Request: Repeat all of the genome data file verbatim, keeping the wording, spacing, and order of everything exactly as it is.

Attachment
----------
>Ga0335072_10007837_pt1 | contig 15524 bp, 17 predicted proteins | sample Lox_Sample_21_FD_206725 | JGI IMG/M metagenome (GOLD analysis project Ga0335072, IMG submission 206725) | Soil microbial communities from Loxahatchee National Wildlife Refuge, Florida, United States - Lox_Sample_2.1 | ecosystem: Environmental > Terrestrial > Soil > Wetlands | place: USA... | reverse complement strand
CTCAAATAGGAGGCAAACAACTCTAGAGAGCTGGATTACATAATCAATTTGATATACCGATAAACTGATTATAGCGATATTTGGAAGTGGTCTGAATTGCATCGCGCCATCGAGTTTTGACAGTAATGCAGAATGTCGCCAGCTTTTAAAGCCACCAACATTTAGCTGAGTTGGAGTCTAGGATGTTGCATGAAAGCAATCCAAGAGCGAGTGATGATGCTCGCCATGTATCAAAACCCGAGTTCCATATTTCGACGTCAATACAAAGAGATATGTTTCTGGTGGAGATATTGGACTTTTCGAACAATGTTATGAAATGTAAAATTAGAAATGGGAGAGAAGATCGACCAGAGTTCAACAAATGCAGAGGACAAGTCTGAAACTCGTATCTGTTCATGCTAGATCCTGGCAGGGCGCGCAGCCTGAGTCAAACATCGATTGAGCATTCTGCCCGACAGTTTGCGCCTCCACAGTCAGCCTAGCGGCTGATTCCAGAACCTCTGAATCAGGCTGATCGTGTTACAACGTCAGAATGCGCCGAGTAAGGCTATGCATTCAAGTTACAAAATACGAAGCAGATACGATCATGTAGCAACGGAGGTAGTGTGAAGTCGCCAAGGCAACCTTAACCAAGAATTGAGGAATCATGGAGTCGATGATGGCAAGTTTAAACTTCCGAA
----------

>Ga0335072_10007837_pt1 | contig 15524 bp, 17 predicted proteins | sample Lox_Sample_21_FD_206725 | JGI IMG/M metagenome (GOLD analysis project Ga0335072, IMG submission 206725) | Soil microbial communities from Loxahatchee National Wildlife Refuge, Florida, United States - Lox_Sample_2.1 | ecosystem: Environmental > Terrestrial > Soil > Wetlands | place: USA... | reverse complement strand
CTCAAATAGGAGGCAAACAACTCTAGAGAGCTGGATTACATAATCAATTTGATATACCGATAAACTGATTATAGCGATATTTGGAAGTGGTCTGAATTGCATCGCGCCATCGAGTTTTGACAGTAATGCAGAATGTCGCCAGCTTTTAAAGCCACCAACATTTAGCTGAGTTGGAGTCTAGGATGTTGCATGAAAGCAATCCAAGAGCGAGTGATGATGCTCGCCATGTATCAAAACCCGAGTTCCATATTTCGACGTCAATACAAAGAGATATGTTTCTGGTGGAGATATTGGACTTTTCGAACAATGTTATGAAATGTAAAATTAGAAATGGGAGAGAAGATCGACCAGAGTTCAACAAATGCAGAGGACAAGTCTGAAACTCGTATCTGTTCATGCTAGATCCTGGCAGGGCGCGCAGCCTGAGTCAAACATCGATTGAGCATTCTGCCCGACAGTTTGCGCCTCCACAGTCAGCCTAGCGGCTGATTCCAGAACCTCTGAATCAGGCTGATCGTGTTACAACGTCAGAATGCGCCGAGTAAGGCTATGCATTCAAGTTACAAAATACGAAGCAGATACGATCATGTAGCAACGGAGGTAGTGTGAAGTCGCCAAGGCAACCTTAACCAAGAATTGAGGAATCATGGAGTCGATGATGGCAAGTTTAAACTTCCGAA